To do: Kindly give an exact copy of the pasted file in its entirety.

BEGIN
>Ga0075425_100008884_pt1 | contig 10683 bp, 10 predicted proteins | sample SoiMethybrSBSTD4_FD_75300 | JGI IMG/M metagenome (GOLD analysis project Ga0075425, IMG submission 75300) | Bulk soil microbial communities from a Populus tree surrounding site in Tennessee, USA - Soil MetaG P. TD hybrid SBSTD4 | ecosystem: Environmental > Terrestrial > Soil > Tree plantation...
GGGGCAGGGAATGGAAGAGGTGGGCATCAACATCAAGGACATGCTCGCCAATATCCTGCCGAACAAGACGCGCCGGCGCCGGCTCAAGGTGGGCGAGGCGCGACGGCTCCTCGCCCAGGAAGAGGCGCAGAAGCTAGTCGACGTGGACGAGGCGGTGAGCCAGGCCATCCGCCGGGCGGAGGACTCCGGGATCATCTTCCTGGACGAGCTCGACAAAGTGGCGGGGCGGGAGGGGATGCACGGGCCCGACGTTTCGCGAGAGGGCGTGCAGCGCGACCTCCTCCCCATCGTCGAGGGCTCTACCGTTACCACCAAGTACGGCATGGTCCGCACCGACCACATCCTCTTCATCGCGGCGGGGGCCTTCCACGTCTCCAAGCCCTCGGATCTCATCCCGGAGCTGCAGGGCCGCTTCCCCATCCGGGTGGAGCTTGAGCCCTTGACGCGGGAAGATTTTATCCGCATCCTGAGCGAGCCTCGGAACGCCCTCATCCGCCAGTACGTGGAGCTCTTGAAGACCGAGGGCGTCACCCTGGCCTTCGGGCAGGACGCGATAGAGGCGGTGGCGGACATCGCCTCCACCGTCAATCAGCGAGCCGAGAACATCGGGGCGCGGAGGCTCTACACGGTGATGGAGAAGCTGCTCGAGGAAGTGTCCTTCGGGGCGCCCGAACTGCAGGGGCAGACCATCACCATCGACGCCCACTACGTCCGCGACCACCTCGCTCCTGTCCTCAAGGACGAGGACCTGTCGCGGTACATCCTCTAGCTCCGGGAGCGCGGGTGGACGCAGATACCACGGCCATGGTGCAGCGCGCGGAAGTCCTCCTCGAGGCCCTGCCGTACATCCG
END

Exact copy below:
>Ga0075425_100008884_pt1 | contig 10683 bp, 10 predicted proteins | sample SoiMethybrSBSTD4_FD_75300 | JGI IMG/M metagenome (GOLD analysis project Ga0075425, IMG submission 75300) | Bulk soil microbial communities from a Populus tree surrounding site in Tennessee, USA - Soil MetaG P. TD hybrid SBSTD4 | ecosystem: Environmental > Terrestrial > Soil > Tree plantation...
GGGGCAGGGAATGGAAGAGGTGGGCATCAACATCAAGGACATGCTCGCCAATATCCTGCCGAACAAGACGCGCCGGCGCCGGCTCAAGGTGGGCGAGGCGCGACGGCTCCTCGCCCAGGAAGAGGCGCAGAAGCTAGTCGACGTGGACGAGGCGGTGAGCCAGGCCATCCGCCGGGCGGAGGACTCCGGGATCATCTTCCTGGACGAGCTCGACAAAGTGGCGGGGCGGGAGGGGATGCACGGGCCCGACGTTTCGCGAGAGGGCGTGCAGCGCGACCTCCTCCCCATCGTCGAGGGCTCTACCGTTACCACCAAGTACGGCATGGTCCGCACCGACCACATCCTCTTCATCGCGGCGGGGGCCTTCCACGTCTCCAAGCCCTCGGATCTCATCCCGGAGCTGCAGGGCCGCTTCCCCATCCGGGTGGAGCTTGAGCCCTTGACGCGGGAAGATTTTATCCGCATCCTGAGCGAGCCTCGGAACGCCCTCATCCGCCAGTACGTGGAGCTCTTGAAGACCGAGGGCGTCACCCTGGCCTTCGGGCAGGACGCGATAGAGGCGGTGGCGGACATCGCCTCCACCGTCAATCAGCGAGCCGAGAACATCGGGGCGCGGAGGCTCTACACGGTGATGGAGAAGCTGCTCGAGGAAGTGTCCTTCGGGGCGCCCGAACTGCAGGGGCAGACCATCACCATCGACGCCCACTACGTCCGCGACCACCTCGCTCCTGTCCTCAAGGACGAGGACCTGTCGCGGTACATCCTCTAGCTCCGGGAGCGCGGGTGGACGCAGATACCACGGCCATGGTGCAGCGCGCGGAAGTCCTCCTCGAGGCCCTGCCGTACATCCG